February 6th, 2014

Is there a good source for how people look after they've died certain ways?

Location: not really relevant, but near future, mostly in the western US
search terms: how bodies look right after death from various causes

For a story I'm working on, I will have a bunch of zombies, who pretty much look as though they are recent corpses that died in various ways (zombification only happens after death, and substantially slows decay). Most of them will be from "normal" deaths--heart attacks, drug overdoses, car accidents, et cetera. Only people who died *relatively* intact (head attached to torso to at least some degree, both at least mostly present) will become zombies.

Is there a good source (preferably not *too* graphic, I'd kind of prefer words to pictures) for descriptions of what the recently deceased from various causes tend to *look* like? Some (like car accidents) I can guess, but I'm more interested in the various "medical" causes of death. Free online sources strongly preferred.

Alternately, if you can mention individual, specific causes of death that leave an interesting and/or distinct appearance, and causes that leave a relatively live-looking corpse, that would be helpful, too. (edit: this is an either/or. Causes that leave a very distinct appearance, and causes that would leave a corpse that looks basically alive)

And, since I'm asking, as a bonus... is there any chemical change that you can think of that more or less distinctly signals "this is a dead body now"? The zombie fungus lives harmlessly in the brain 'til the host dies, then puts on a growth spurt upon death, and I need something to signal "Time to grow now". (didn't search for this, just an additional thing I was wondering if anyone happens to know)

How Were Graphs and Charts Prepared in the 1950s?

Searches: graphs and charts 1950s gouache
graphs and charts 1950s paper
graphs and charts 1950s letraset
preparing graphs and charts in the 1950s
how graphs were prepared in the 1950s
hand-drwan graphs in the 1950s
office graphs before desktop printing


This is one of those things you never think about until it comes up -- I assume that prior to easy desktop publishing, any bar charts, zig-zag graphs, etc. used in an office environment would have had to be drawn by hand, but I don't know if there was a standardized method. Would they (as I imagine) have typically been drawn in pencil on a large sheet of graph paper, then filled in with gouache or watercolour paints? Would captions have been hand-lettered, or added in letraset? Were there standardized colour codes, like, say, blue for projected figures and red for actual figures, or was that all up to the person preparing the chart?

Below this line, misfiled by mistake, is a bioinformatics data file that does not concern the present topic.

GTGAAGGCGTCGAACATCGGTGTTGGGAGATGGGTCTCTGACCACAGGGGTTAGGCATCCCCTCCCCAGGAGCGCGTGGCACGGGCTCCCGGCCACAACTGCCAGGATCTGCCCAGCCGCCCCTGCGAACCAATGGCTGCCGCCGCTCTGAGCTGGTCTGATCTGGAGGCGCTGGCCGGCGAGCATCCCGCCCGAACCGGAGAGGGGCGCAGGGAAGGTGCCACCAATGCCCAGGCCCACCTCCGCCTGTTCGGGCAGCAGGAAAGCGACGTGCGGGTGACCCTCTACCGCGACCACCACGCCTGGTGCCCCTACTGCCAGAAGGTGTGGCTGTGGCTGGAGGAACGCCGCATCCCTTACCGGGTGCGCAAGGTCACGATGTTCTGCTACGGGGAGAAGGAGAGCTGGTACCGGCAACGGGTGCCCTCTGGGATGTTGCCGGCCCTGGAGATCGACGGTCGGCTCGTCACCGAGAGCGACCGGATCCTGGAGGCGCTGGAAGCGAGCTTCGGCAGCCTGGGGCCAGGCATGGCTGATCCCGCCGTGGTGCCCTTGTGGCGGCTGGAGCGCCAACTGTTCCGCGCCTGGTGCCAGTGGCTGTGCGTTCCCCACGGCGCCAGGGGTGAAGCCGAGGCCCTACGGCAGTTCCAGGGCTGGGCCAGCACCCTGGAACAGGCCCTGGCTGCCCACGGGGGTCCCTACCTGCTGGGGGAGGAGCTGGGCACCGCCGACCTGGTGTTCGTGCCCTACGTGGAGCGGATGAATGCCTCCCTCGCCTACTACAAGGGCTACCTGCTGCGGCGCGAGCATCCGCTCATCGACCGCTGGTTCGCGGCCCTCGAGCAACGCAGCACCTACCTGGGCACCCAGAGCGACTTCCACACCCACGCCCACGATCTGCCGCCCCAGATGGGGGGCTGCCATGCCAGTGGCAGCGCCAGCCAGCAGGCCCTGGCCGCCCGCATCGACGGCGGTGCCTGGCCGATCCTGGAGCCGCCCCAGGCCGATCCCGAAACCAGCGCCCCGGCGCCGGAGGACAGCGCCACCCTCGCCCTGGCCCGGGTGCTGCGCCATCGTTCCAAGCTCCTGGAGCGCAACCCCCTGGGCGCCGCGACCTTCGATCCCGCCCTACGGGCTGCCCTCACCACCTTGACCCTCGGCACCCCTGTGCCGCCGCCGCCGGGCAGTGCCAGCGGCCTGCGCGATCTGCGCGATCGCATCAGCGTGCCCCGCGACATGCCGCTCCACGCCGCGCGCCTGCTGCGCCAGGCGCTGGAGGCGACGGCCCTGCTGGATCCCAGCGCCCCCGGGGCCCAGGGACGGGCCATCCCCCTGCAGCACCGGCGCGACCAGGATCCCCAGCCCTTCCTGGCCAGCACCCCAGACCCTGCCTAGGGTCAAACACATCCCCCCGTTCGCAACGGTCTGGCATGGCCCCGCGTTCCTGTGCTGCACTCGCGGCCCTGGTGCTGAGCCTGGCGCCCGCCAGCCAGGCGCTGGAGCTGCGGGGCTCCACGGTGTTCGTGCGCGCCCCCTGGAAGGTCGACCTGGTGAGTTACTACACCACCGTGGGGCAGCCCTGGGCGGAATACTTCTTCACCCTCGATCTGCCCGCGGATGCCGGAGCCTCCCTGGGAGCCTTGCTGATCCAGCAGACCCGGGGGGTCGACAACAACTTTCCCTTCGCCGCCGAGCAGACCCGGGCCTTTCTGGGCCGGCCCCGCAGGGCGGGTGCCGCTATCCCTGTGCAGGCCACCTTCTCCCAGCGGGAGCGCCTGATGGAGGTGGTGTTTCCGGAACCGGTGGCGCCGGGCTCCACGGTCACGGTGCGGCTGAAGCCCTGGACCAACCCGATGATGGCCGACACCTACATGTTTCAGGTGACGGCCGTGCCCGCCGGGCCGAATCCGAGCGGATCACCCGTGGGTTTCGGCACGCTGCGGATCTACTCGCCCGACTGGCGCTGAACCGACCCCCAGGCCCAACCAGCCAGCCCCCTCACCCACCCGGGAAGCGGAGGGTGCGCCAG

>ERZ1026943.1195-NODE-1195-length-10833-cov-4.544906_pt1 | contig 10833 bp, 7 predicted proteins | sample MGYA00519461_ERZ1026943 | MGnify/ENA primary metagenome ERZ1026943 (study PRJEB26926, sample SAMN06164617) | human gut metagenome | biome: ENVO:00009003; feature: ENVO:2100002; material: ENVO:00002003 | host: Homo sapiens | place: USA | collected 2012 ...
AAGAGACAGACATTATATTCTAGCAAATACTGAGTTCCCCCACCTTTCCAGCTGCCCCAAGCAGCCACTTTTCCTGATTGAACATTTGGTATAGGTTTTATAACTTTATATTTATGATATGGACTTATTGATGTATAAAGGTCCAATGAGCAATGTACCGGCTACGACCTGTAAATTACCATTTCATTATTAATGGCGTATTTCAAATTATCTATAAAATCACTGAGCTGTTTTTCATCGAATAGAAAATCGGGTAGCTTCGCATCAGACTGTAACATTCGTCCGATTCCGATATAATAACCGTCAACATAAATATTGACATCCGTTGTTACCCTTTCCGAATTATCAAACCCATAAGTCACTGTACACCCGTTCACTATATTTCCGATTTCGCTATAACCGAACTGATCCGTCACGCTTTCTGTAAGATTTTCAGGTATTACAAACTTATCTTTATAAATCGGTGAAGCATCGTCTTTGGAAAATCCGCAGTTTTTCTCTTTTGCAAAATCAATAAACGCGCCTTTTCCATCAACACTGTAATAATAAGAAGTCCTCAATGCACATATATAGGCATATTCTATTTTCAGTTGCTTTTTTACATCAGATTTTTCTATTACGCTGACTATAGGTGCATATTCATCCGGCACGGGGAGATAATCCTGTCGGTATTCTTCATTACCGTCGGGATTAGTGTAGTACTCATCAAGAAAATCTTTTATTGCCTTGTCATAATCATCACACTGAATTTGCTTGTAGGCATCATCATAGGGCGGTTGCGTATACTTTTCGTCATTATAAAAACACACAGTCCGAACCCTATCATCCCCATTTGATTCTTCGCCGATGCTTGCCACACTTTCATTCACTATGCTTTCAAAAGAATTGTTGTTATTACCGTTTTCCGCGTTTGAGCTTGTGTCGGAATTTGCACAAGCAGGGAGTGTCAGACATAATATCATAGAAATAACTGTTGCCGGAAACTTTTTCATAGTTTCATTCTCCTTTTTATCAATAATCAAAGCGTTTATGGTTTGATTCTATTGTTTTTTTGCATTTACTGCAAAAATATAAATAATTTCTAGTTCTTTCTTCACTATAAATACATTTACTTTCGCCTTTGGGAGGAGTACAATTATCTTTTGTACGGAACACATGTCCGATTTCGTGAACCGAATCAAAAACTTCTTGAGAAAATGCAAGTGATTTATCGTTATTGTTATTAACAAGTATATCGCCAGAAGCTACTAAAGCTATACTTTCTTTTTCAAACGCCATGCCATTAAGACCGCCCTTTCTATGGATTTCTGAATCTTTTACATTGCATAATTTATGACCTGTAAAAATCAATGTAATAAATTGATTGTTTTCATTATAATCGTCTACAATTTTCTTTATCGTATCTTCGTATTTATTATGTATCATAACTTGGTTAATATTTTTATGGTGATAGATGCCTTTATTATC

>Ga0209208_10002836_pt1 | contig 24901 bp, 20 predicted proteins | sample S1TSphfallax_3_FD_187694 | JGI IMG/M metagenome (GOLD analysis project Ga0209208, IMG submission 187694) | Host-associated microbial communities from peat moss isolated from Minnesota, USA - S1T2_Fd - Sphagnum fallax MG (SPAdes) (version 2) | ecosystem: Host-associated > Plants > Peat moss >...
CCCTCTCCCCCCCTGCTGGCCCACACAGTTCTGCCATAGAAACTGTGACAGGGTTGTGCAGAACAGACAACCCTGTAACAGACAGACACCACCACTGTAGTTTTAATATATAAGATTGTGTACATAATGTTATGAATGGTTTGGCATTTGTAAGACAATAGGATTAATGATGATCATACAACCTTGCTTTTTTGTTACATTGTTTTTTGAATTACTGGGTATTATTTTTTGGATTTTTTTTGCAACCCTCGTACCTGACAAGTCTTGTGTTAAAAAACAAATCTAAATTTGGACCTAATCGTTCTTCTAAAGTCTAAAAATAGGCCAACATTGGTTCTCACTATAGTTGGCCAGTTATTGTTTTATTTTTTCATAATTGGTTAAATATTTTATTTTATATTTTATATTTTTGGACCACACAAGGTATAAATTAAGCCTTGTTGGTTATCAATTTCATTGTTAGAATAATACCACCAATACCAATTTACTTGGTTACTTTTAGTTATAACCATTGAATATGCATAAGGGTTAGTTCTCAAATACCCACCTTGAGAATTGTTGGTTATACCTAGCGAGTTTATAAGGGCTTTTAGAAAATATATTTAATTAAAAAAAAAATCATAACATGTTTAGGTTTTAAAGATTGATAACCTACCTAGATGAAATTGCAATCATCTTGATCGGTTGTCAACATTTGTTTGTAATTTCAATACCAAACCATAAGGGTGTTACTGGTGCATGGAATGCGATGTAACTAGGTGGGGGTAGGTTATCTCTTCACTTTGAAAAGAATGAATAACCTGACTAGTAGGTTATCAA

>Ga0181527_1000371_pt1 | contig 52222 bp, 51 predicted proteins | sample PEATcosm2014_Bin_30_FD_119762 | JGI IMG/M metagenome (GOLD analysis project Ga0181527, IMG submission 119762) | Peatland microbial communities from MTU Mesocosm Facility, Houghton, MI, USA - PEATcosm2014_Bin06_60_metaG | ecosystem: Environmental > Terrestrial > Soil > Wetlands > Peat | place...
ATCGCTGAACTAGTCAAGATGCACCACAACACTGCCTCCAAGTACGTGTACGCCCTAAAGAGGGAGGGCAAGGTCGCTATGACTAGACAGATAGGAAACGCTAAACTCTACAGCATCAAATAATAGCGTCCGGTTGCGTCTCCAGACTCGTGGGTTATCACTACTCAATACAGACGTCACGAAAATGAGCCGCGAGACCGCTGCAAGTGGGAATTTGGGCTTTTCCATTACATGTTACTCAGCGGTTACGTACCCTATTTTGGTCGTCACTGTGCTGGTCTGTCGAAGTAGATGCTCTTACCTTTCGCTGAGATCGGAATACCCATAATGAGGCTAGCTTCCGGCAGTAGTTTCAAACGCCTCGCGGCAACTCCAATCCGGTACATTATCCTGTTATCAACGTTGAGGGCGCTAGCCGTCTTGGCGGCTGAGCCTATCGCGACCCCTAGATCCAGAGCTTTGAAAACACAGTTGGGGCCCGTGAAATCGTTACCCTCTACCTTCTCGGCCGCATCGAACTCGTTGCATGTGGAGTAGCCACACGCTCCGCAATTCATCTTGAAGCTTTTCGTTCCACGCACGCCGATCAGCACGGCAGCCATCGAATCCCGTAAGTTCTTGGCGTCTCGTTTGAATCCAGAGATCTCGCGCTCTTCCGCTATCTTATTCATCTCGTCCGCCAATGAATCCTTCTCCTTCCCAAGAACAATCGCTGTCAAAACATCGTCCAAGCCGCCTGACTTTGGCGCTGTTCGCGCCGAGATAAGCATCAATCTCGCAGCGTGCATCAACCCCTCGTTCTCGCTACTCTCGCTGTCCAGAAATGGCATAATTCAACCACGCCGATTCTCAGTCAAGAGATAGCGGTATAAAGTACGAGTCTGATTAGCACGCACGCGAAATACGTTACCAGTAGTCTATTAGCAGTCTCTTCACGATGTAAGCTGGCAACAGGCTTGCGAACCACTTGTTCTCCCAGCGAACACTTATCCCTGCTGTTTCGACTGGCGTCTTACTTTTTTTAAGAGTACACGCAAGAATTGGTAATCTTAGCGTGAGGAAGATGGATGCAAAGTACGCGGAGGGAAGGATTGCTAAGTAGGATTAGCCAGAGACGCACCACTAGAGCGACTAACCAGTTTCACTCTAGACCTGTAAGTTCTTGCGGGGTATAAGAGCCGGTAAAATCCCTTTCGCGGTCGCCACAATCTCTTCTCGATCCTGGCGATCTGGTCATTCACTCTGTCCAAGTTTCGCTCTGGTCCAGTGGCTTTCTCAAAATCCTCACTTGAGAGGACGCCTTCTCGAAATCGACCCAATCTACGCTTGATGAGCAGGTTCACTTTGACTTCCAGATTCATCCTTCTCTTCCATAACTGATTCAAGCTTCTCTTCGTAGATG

More specifically, here's my scenario -- the company is a small architectural firm, so they've got several draughtsmen on hand. Could they just tell one of the junior ones "our accountant's preparing some figures for a meeting tomorrow, would you mind turning them into a graph," or would that be ridiculously far outside his job description? My own office experience is that as the person who knows how to use both Excel and various graphic-design programs, I get called upon by everyone for everything, but it's possible someone specifically trained in architectural drawing would be assumed to be above that sort of thing. (My story pretty much requires that he *does* stay late to help with the graph, but I'm wondering if his boss should ask it as a special favour, or just as a matter of course.)

[ANON POST] Becoming a Priest under Unusual Circumstances

Setting: Near future, slightly banged up Scotland

Research so far: Netted the following: http://priestsforscotland.org.uk, http://www.catholicpriesthood.com/, http://www.ukpriest.org/, and other, less helpful sites.

The scenario: My MC almost became a Catholic priest in his 20s, but didn't quite finish his training. He subsequently got married, had kids, had partners of both genders, and ultimately, several decades later, had a major role on the winning side of a civil war. His wife and kids are dead, and his actions during the war, while understandable in terms of the just war doctrine, have left him wanting to leave his current life behind and repent.

He's going to make an attempt to rejoin the priesthood that involves contacting his old spiritual director, who gets where he's coming from but, rightly so, recognizes that he's not so much doing it out of faith as out of trauma and wanting to escape. What I'm wondering is basically whether he's immediately rejected or told to think about it for awhile first. If it's the latter, would he have to repeat his education at the seminary or just pick up where he left off? What advice is the spiritual director likely to give him?

Thanks in advance!